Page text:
Mark Melancon - this was the guy the Nats wanted to keep but couldn't as he fled to SF for a more traditional deal. He's hurt. He's not pitching all that well. He's not young (32). And he's expensive (43 mill still owed after this year) But he is a "proven closer" and the Nats have a psychological need as much as a talent one. Still I re-read that last sentence and think the Nats are only in on this if San Fran is giving him away.

Long-term middle relief help, cost controlled
Brad Hand & Arodys Vizcaino & Ryan Butcher - Here we start getting into more likely targets. The first two guys are a couple years into the majors (27 and 26 respectively), with good stats this year, inexpensive (around 1.5M) and controlled through 2019.  Brad Hand is the hotness because everyone knows the Padres will deal, however you do have to consider he was no good as recently as 2015.  Vizcaino is more reliable but is dealing with a finger issue at the moment. Plus it's unlikely the Braves would trade the Nats a long term piece. Ryan Butcher is an intriguing fellow, with big strikeout potential, a nothing contract (600K), and the longest control of anyone - through 2021. He's also 30, wild, and has limited experience. He's the gamble of the three. Hand will probably get bid up to be more expensive than he's worth so I see the Nats bowing out of that race. I see Butcher as a maybe but he's a 3rd arm dealt for.

Potential long-term middle relief, reasonable
Sean Doolittle - Doolittle is pretty much his own case. He is good, and he has been good. But he's not like these guys as he's under a real contract that will pay him real money. It's only 2.7 mill this year, but it jumps up to 4.4 next and is in the 6 million range in 2019 and 2020. The good news for the Nats is 2019 is a team option, and 2020 might be (mutual if certain things hit). He's had a little injury history but all in all everything here seems acceptable for how the Nats deal. The control, the talent, the injury history keeping trade cost lower than it might be, the fact that he's an A... I like the chances of Doolittle ending up a Nat.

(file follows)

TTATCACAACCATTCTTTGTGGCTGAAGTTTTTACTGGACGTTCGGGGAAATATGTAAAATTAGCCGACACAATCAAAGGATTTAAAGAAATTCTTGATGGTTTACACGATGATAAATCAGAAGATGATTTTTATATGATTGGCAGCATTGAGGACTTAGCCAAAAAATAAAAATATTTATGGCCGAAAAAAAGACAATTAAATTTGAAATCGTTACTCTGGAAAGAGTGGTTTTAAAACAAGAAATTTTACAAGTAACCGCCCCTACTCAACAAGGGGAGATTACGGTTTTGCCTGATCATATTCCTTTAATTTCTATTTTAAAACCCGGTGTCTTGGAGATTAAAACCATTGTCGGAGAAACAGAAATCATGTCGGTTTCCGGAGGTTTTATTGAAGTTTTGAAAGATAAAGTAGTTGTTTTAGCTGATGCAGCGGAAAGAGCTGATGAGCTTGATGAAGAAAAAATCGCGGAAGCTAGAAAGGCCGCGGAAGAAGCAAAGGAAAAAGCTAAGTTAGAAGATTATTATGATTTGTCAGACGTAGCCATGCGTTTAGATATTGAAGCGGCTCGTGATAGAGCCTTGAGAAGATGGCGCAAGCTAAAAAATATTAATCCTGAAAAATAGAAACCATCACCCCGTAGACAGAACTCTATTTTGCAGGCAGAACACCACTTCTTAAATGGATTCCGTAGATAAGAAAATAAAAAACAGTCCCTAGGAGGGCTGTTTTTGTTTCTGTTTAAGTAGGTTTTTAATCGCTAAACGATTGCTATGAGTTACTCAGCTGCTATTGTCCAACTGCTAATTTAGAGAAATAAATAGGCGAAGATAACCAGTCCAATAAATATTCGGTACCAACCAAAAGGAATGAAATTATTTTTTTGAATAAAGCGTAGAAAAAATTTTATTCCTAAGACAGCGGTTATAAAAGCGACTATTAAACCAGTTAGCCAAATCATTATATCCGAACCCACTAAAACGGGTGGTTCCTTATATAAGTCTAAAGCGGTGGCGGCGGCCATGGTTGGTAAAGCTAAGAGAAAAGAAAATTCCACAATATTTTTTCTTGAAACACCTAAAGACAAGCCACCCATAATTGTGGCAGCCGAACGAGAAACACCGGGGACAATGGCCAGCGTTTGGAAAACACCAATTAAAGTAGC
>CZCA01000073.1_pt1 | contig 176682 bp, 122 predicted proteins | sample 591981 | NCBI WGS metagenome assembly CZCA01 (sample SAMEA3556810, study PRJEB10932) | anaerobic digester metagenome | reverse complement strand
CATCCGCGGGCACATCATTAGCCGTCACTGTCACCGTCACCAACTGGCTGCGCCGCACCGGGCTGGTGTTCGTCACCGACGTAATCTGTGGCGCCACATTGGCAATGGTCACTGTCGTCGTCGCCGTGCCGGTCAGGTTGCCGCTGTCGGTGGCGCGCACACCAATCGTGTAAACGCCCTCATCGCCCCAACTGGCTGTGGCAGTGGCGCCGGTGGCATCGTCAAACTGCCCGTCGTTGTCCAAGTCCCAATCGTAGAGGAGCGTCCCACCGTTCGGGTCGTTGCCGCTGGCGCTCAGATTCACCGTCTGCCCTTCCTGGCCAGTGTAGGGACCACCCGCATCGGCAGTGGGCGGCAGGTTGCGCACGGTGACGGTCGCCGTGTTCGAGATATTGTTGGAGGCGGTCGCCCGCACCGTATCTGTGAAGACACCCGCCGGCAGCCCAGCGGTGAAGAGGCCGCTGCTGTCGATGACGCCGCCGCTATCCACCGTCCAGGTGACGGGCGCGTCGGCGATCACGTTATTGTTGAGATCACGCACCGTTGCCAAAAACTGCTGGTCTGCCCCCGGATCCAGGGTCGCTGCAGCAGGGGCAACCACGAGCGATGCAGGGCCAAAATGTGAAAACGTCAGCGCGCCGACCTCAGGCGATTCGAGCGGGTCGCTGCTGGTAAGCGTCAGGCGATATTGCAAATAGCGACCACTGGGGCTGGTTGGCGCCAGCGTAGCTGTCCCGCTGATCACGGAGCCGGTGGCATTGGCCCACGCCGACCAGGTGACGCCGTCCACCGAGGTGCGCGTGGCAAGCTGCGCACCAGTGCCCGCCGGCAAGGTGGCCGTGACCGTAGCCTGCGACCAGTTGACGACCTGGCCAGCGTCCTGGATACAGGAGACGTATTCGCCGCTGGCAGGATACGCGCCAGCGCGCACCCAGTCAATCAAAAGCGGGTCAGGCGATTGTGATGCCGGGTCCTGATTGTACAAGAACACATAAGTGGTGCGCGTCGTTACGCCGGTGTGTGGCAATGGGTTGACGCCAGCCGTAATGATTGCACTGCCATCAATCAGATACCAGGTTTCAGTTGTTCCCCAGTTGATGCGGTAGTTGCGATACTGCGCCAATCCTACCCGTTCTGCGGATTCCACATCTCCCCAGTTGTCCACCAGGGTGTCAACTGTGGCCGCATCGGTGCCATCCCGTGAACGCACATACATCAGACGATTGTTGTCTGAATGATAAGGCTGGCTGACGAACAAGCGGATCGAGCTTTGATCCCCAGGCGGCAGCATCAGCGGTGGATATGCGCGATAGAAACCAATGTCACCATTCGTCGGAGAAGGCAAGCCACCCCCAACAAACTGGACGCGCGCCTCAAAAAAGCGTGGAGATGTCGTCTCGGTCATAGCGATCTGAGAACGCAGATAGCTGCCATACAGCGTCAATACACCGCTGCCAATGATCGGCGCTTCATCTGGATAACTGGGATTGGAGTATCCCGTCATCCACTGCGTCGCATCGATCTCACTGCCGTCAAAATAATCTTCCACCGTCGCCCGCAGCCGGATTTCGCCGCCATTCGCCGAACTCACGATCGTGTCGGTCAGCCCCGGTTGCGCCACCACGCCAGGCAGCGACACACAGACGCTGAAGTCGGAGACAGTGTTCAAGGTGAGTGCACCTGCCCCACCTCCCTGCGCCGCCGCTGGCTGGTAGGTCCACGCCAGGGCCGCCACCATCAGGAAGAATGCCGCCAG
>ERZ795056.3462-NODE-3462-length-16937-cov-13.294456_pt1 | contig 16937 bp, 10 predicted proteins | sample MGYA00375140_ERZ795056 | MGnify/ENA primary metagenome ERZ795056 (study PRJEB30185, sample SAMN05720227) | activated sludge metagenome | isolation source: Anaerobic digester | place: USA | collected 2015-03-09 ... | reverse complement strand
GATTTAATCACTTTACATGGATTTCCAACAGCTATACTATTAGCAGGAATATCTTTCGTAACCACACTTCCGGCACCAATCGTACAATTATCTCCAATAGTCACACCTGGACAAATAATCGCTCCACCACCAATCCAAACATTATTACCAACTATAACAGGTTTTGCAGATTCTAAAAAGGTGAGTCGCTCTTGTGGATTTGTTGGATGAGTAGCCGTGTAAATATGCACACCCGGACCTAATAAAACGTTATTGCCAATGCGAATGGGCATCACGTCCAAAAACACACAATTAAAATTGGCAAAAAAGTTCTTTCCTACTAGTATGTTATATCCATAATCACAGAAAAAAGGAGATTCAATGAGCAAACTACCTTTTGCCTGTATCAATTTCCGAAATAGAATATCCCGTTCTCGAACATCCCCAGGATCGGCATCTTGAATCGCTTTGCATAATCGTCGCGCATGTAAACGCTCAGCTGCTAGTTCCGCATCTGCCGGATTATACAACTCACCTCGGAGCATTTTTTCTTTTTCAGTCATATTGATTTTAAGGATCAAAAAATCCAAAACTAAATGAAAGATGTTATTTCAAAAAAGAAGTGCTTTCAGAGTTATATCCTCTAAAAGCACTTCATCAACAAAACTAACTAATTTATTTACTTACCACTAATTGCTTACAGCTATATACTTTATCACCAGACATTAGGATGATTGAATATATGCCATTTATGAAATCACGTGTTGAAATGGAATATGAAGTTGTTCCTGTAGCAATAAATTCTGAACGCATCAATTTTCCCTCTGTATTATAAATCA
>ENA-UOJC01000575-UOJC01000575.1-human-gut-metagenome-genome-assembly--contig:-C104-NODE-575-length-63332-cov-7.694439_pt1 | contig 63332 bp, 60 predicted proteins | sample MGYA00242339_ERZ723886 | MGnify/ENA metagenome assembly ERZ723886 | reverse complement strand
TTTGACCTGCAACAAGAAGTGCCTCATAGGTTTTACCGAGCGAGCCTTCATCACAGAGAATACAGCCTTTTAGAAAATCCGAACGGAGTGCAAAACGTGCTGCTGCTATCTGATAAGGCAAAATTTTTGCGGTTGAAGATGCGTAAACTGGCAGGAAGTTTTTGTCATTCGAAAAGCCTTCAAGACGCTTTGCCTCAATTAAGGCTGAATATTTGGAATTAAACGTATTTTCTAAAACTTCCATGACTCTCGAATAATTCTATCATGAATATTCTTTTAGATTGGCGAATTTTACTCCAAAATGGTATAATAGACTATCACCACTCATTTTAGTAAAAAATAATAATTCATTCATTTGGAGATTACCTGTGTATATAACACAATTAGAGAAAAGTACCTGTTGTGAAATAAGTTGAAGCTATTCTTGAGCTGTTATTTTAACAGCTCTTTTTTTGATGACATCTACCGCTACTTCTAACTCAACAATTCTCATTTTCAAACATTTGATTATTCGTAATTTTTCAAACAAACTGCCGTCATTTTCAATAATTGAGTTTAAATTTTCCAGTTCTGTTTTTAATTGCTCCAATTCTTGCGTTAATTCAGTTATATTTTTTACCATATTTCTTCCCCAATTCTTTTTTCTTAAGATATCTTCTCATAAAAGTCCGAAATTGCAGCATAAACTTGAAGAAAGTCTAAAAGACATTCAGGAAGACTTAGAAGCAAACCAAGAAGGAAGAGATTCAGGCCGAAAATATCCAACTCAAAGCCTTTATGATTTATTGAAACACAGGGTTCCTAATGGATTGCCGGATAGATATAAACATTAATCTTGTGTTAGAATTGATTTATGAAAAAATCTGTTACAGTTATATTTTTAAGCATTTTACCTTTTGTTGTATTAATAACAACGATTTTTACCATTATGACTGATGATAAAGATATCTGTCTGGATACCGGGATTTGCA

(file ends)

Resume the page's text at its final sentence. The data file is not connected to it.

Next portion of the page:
Not just this year - the young and usually cheaper
Justin Wilson & AJ Ramos & David Phelps - These are the guys who the Nats would have control of through next season. Wilson is having the best year but in general has been merely ok. He's a better choice than Phelps, who is around the same cost and age but less successful. Still decent mind you so not a terrible target, but you'd rather have Wilson. Ramos has the better history and is a closer though he's about three times as expensive (6.6M to around 2.6M for the other guys) and is nothing special this year. We're into short term guys at this point so intra-division deals are more possible. Ramos or Phelps would make decent "other arms" to pick up but I feel Ramos will cost a little more than Nats willing to pay giving his closer history. Wilson is a strong possibility

Not just this year - the old and expensive, closer edition
David Robertson & Jim Johnson - These guys fall under ths same category but are on two ends of the spectrum.  Robertson is established, having a good year, is younger in this group (32) and has a fairly decent history if you can ignore last year. Johnson is a 34 year old guy filling a role. The target seems obvious, as you can see Johnson age into ineffectiveness next year, but cost matters. Johnson is a 5 million guy next year. Robertson a 13 million one. That number is going to be hard for the Nats to swallow. Still I think they might as I think that they can get Robertson for a reasonable trade deal and he checks off everything they need. Johnson is only an emergency trade target as he's not going to solidify much and you'd be giving the Braves something.

Not just this year - the old and expensive, middle relief edition
Brad Ziegler & Ryan Madson & Jerry Blevins - Blevins is a great LOOGY and isn't old (33) but nothing more. The Nats probably need more flexibility than he can give them. Plus they burnt that bridge when they traded him away in one of the rare Rizzo losses just because he had the audacity to take them through arbitration. Plus I don't see the Mets dealing with the Nats. Ryan Madson is a great arm, even at 36, but to get him you'd have to swallow a nearly 8 million dollar salary next year (and whatever is left on this year). Even though the Nats have been paying more for middle relief that still seems high for them.  Brad Ziegler is even more expensive (9 mill next year), older (37), and frankly is skating by on luck so I hope they don't trade for him despite possibly the strongest recent history of anyone in all these lists. Age conquers all. I can see the Nats making a Madson or Zeigler deal only if salary is eaten on the other end.